Mild modifications fulfil Mustang's potential
One of these things is not like the other. This is the third Grabber Lime Mustang that’s appeared in these pages but while these are both V8 GTs, their specs are arguably as different from each other as MOTOR’s current GT is from the 2.3 High Performance that preceded it. J
Just to refresh your memory, MOTOR’s long-term GT is a six-speed manual with MagneRide dampers, but it’s lower, fatter twin here is something a bit different.
This isn’t the work of Ford. Instead, it’s owned by friend of MOTOR Bernie Quinn, the boss of engineering firm Premcar which has created the Miami supercharged V8, Nissan N-Trek Warrior, Holy Grail Falcon among many other things.
This isn’t a Premcar thing, though, just a personal project to build his ideal everyday Mustang. Turns out Bernie has similar tastes to MOTOR.
The most obvious change is the wheel and tyre package. The wheels are from the US-only Performance Pack 2 Mustang and measure 19 x 10.5-inch front and 19 x 11.0-inch rear, which allow the fitment of 305mm-wide Michelin Pilot Sport Cup 2 tyres at both ends. Yes, both ends, which means the Bernie-Stang has an extra 50mm of tyre at the front and 30mm at the rear.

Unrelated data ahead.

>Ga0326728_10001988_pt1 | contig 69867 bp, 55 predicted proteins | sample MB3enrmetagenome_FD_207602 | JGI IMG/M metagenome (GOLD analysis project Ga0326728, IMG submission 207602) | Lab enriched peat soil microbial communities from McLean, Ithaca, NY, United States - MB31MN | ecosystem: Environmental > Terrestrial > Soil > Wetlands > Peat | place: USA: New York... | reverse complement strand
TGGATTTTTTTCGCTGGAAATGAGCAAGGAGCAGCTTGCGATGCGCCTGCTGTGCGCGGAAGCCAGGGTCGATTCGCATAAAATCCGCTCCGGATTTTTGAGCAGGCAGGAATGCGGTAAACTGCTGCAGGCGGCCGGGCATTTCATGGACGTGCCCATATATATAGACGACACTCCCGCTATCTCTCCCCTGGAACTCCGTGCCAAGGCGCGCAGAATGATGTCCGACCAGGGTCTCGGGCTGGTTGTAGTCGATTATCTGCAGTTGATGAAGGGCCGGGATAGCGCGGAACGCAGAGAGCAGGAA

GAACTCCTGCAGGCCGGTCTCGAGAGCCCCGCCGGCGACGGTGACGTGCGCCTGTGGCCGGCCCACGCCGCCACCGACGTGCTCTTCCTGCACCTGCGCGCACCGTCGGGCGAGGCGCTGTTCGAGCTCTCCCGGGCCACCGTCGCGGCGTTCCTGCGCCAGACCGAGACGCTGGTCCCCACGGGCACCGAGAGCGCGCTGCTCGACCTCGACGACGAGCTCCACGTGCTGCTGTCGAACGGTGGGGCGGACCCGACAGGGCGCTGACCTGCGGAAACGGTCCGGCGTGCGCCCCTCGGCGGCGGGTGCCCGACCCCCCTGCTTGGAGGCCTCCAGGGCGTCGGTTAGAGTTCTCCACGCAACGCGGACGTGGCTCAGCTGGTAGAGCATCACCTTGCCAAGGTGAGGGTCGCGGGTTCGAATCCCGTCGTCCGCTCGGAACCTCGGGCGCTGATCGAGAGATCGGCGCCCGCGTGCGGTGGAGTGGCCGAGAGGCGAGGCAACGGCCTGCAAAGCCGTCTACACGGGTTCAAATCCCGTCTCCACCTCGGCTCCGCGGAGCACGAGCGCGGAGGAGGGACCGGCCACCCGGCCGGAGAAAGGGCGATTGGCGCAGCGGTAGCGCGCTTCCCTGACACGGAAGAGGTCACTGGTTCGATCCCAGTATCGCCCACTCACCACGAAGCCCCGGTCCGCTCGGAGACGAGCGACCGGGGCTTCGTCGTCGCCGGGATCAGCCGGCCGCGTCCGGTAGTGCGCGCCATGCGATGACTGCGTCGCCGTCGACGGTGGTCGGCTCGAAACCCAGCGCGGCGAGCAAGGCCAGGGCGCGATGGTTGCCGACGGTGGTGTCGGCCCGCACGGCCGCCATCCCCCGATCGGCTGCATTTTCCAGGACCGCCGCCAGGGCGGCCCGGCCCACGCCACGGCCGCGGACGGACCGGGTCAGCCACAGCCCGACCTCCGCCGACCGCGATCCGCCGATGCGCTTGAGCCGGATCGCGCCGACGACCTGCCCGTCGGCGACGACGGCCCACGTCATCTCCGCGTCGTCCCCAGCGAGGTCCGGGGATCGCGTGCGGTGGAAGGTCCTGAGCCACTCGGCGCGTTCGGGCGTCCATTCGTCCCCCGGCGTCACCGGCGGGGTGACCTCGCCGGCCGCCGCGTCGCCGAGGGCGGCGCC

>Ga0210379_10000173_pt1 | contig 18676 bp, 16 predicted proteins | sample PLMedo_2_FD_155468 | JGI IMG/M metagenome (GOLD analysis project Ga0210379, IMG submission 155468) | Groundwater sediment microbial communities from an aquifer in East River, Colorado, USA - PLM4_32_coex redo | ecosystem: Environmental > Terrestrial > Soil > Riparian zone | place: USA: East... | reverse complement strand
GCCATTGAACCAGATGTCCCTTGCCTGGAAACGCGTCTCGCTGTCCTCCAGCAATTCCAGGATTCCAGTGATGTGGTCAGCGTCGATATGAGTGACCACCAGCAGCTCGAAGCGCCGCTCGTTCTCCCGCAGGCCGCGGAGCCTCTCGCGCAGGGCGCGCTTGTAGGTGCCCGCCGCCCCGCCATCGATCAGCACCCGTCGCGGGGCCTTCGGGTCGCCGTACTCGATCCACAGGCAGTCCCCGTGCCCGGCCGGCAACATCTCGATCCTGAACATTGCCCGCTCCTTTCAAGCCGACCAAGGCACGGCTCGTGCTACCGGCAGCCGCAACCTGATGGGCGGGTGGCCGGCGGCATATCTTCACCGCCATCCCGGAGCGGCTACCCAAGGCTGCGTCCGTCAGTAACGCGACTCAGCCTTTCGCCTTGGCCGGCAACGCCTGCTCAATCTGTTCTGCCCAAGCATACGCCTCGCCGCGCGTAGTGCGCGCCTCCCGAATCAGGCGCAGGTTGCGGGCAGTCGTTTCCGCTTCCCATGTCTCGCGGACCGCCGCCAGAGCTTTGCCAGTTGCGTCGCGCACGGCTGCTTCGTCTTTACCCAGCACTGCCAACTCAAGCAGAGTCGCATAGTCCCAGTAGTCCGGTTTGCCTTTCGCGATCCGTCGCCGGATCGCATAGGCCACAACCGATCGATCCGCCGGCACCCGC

What’s more intriguing, though, is that which can’t be seen. Under the bonnet the engine is essentially Bullitt-spec with a new airbox and inlet while the exhaust concept is copied from the previous-generation Boss 302 Mustang which certainly helps the volume if not the ground clearance.
Melbourne company Shockworks has provided a new set of suspension but final and most intriguing modification can’t be seen at all.
Regular readers will be familiar with my whinging about the standard V8 Mustang’s gearing. With good reason, because it’s ridiculously tall, robbing the awesome V8 of its punch and the driver of the opportunity to use the sweet shift.
Bernie clearly agrees, because hidden in the back of his Mustang is a 4.09:1 diff, a substantially shorter ratio than the stock car’s 3.55:1.
The transformative effect this has on the Mustang is best illustrated as follows: the standard GT hits the following speeds at 7500rpm in each gear: 86km/h (1st), 133km/h (2nd), 197km/h (3rd), 280km/h (4th), 344km/h (5th) and 450km/h (6th).